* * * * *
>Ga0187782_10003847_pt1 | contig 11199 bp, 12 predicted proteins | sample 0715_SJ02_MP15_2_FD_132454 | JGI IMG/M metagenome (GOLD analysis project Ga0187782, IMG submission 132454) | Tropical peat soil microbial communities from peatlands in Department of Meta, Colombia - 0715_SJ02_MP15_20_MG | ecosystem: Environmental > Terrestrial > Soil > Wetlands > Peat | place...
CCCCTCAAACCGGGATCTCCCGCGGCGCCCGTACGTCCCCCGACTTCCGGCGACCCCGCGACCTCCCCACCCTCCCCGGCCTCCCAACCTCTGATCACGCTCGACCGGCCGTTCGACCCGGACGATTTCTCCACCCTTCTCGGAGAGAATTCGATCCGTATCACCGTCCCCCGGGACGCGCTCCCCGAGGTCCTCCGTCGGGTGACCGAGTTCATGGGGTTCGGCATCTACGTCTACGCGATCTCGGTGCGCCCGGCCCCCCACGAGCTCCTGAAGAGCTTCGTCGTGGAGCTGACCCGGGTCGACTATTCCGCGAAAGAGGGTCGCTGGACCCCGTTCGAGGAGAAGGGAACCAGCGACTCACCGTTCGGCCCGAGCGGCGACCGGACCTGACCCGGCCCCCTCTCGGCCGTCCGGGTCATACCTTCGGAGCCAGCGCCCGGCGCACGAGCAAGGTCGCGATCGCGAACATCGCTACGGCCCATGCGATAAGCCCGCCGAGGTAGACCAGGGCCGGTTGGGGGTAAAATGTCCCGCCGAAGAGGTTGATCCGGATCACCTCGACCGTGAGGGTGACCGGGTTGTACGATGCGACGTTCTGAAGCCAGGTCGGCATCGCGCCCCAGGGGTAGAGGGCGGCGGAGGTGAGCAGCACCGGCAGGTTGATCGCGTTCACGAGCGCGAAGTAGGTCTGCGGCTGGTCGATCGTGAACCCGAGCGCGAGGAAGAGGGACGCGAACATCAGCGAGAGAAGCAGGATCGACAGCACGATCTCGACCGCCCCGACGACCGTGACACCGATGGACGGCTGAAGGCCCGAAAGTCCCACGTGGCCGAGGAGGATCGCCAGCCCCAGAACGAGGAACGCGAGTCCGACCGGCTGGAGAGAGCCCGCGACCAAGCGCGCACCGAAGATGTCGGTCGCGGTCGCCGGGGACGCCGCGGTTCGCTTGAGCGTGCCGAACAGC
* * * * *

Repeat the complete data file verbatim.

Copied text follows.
>Ga0187782_10003847_pt1 | contig 11199 bp, 12 predicted proteins | sample 0715_SJ02_MP15_2_FD_132454 | JGI IMG/M metagenome (GOLD analysis project Ga0187782, IMG submission 132454) | Tropical peat soil microbial communities from peatlands in Department of Meta, Colombia - 0715_SJ02_MP15_20_MG | ecosystem: Environmental > Terrestrial > Soil > Wetlands > Peat | place...
CCCCTCAAACCGGGATCTCCCGCGGCGCCCGTACGTCCCCCGACTTCCGGCGACCCCGCGACCTCCCCACCCTCCCCGGCCTCCCAACCTCTGATCACGCTCGACCGGCCGTTCGACCCGGACGATTTCTCCACCCTTCTCGGAGAGAATTCGATCCGTATCACCGTCCCCCGGGACGCGCTCCCCGAGGTCCTCCGTCGGGTGACCGAGTTCATGGGGTTCGGCATCTACGTCTACGCGATCTCGGTGCGCCCGGCCCCCCACGAGCTCCTGAAGAGCTTCGTCGTGGAGCTGACCCGGGTCGACTATTCCGCGAAAGAGGGTCGCTGGACCCCGTTCGAGGAGAAGGGAACCAGCGACTCACCGTTCGGCCCGAGCGGCGACCGGACCTGACCCGGCCCCCTCTCGGCCGTCCGGGTCATACCTTCGGAGCCAGCGCCCGGCGCACGAGCAAGGTCGCGATCGCGAACATCGCTACGGCCCATGCGATAAGCCCGCCGAGGTAGACCAGGGCCGGTTGGGGGTAAAATGTCCCGCCGAAGAGGTTGATCCGGATCACCTCGACCGTGAGGGTGACCGGGTTGTACGATGCGACGTTCTGAAGCCAGGTCGGCATCGCGCCCCAGGGGTAGAGGGCGGCGGAGGTGAGCAGCACCGGCAGGTTGATCGCGTTCACGAGCGCGAAGTAGGTCTGCGGCTGGTCGATCGTGAACCCGAGCGCGAGGAAGAGGGACGCGAACATCAGCGAGAGAAGCAGGATCGACAGCACGATCTCGACCGCCCCGACGACCGTGACACCGATGGACGGCTGAAGGCCCGAAAGTCCCACGTGGCCGAGGAGGATCGCCAGCCCCAGAACGAGGAACGCGAGTCCGACCGGCTGGAGAGAGCCCGCGACCAAGCGCGCACCGAAGATGTCGGTCGCGGTCGCCGGGGACGCCGCGGTTCGCTTGAGCGTGCCGAACAGC